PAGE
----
Mother Nature was not very accommodating, rendering Philadelphia mighty húmedo Sunday.
But that didn't dampen the spirits of those who turned out to celebrate Dominican culture.
Celebrations began with the 2018 Dominican Day Parade at Sixth Street and Lehigh Avenue, followed by a festival of food and music at the Lighthouse Field on Erie Avenue, with performances in bachata, salsa, merengue típico and dembow.
Organizers said rain — sometimes pouring — affected attendance, estimated at about 200. It was the third year in a row the event was soggy, said José Joaquín Matos, a committee consultant for the parade and festival, the 18th held in Philadelphia. The first was in 1996, with a few interruptions over the years.
According to the U.S. Census, about 22,000 Dominicans live in Philadelphia. Outside the city, there are high concentrations in Allentown, Reading and Lancaster. A 2015 study by the City University of New York's Dominican Studies Institute determined that Pennsylvania has the third-largest concentration of Dominicans outside of the island.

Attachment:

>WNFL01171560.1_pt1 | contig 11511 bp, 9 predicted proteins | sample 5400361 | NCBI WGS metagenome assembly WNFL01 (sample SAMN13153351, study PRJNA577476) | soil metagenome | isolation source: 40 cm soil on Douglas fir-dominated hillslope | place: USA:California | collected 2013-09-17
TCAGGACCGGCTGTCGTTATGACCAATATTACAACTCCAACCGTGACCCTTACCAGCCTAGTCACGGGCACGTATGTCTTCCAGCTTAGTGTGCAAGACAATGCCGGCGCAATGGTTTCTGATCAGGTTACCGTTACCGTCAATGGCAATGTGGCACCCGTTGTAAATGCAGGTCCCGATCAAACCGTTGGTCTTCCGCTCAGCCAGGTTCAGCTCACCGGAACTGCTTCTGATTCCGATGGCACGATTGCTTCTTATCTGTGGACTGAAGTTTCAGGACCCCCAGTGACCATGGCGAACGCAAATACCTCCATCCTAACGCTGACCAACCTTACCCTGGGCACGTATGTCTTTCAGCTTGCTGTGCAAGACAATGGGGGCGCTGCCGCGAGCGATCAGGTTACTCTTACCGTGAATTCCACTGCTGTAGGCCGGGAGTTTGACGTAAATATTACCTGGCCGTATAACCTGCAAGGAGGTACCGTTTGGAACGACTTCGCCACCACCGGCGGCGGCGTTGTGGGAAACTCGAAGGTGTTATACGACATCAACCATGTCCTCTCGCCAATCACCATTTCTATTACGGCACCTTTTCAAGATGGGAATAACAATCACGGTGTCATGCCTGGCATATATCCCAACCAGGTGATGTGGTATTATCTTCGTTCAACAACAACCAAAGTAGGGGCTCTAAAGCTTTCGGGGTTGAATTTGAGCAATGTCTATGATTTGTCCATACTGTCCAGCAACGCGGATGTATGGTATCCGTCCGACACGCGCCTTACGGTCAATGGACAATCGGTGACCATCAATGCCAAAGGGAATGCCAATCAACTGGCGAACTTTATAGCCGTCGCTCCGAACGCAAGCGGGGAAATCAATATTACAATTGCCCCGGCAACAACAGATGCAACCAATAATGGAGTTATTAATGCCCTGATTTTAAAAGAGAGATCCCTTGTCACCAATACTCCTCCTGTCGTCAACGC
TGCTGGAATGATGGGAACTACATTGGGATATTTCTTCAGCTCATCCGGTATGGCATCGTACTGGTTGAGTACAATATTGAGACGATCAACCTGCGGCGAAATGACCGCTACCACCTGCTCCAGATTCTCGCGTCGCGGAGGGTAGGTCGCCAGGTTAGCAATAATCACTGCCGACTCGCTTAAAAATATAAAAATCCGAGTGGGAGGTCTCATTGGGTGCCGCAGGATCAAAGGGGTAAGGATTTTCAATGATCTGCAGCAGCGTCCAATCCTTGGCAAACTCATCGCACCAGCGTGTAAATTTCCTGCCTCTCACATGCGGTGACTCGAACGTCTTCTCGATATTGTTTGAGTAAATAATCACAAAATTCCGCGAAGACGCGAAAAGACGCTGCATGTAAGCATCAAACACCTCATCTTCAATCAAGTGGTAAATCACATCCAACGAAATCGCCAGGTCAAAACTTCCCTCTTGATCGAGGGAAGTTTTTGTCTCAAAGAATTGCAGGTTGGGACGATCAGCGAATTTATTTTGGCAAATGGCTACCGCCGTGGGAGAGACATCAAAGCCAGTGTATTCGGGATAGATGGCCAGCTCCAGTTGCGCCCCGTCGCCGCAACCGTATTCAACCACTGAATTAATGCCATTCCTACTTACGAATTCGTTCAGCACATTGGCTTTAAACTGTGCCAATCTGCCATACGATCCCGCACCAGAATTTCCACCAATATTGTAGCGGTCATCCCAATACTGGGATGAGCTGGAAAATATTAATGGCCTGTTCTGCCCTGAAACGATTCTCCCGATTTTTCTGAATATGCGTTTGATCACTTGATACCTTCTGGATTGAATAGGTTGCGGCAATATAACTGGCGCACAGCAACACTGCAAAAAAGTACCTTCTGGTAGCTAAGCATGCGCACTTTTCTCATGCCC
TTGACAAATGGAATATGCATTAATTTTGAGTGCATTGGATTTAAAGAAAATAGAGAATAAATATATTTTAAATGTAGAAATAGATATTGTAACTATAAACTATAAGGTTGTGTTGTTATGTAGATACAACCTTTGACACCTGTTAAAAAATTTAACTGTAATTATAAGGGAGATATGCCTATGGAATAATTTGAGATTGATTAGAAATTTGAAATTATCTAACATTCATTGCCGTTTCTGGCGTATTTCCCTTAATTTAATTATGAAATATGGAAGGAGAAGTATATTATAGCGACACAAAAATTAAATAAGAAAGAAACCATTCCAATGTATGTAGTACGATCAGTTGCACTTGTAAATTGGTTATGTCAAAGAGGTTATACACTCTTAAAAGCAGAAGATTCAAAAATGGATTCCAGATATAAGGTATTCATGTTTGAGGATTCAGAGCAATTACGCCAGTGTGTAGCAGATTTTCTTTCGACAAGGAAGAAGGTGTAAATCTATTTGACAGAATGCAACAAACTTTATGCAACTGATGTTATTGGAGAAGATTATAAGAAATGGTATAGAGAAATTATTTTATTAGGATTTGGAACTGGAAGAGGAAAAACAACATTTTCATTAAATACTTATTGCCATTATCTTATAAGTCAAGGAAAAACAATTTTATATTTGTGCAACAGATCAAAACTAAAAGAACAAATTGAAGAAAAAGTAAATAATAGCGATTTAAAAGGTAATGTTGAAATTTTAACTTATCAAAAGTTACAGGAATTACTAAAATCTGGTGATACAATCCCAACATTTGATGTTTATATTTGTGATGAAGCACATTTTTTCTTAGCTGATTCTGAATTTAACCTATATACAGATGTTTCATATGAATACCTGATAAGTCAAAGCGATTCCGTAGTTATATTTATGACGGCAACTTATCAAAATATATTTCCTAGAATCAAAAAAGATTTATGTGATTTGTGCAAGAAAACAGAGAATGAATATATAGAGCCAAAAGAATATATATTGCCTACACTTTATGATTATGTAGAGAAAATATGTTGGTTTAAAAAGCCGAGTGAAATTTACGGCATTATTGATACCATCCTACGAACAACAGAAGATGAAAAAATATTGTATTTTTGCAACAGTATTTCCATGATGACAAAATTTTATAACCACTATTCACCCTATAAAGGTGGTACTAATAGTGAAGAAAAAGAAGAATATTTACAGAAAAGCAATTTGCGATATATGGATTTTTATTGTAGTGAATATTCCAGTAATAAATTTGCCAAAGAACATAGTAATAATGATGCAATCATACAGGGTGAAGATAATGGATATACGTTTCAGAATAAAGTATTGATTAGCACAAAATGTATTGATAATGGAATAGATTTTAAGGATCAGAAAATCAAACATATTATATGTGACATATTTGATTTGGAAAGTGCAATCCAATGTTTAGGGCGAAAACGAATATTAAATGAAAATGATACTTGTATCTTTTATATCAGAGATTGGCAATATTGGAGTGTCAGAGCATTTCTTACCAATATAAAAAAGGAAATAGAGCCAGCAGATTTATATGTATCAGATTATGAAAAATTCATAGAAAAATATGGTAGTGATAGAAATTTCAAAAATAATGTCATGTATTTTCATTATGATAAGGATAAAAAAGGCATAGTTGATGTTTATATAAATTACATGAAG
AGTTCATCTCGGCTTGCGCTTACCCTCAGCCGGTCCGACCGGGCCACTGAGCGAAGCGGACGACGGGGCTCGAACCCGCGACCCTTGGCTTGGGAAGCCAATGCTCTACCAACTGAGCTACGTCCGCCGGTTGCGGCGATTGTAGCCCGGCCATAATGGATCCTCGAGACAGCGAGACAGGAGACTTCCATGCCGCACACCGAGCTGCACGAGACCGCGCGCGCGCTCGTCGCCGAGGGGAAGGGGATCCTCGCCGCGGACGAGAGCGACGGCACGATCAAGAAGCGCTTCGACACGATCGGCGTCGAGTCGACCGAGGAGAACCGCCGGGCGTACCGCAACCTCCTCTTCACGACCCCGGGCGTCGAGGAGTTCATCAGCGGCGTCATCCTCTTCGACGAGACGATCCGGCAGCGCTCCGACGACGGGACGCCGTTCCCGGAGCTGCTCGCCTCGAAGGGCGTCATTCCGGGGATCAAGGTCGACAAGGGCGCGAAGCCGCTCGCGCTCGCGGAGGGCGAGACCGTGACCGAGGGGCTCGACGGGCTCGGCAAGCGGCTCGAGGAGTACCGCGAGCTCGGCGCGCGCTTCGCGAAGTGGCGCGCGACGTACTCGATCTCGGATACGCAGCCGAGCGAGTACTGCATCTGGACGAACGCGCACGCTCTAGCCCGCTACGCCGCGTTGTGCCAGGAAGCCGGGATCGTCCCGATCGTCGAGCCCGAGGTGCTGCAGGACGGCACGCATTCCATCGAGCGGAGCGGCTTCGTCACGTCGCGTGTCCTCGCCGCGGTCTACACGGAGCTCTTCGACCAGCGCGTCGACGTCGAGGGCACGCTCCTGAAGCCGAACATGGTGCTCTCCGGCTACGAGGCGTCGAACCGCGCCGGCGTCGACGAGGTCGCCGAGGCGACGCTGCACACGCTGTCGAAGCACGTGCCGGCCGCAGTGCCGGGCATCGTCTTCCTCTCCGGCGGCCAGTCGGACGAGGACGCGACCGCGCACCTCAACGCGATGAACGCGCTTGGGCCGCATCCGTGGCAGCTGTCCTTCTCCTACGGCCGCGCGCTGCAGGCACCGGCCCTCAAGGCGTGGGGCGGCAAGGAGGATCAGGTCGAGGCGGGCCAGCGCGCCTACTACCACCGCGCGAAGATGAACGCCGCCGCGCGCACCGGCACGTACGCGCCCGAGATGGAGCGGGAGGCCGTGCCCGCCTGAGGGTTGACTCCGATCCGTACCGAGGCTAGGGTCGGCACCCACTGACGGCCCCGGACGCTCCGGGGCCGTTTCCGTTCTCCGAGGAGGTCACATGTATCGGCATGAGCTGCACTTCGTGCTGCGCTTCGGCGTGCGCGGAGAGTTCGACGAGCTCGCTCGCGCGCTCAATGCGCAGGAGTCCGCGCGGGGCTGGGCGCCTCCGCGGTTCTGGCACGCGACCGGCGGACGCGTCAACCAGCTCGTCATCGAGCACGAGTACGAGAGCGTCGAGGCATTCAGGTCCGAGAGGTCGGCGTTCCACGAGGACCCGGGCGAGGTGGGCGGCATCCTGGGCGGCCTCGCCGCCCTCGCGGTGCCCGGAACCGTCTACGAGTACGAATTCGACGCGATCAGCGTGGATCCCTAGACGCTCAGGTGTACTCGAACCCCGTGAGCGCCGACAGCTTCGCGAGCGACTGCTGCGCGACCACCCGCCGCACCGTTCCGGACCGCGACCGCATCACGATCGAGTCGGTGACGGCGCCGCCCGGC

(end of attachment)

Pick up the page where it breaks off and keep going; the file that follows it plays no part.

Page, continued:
We asked parade and festival attendees: How are Dominicans shaping Philadelphia?
"Dominicans immigrated to Philadelphia and have developed their own community without the use of government dollars. Now, more U.S.-born professionals are moving in the area, too."
"The festival and the pageant are examples of cross-cultural experiences, as Dominicans with backgrounds from the U.S., Mexico, Guatemala, Puerto Rico get to learn about their roots and heritage here in Philadelphia."
"Dominicans are thriving well in commercial businesses in Philadelphia, and are now involved in home ownership for renting."
"The Dominican population in the state is the third largest outside of the island, and the state must be that backstop for the community to be involved and have a voice on a federal level."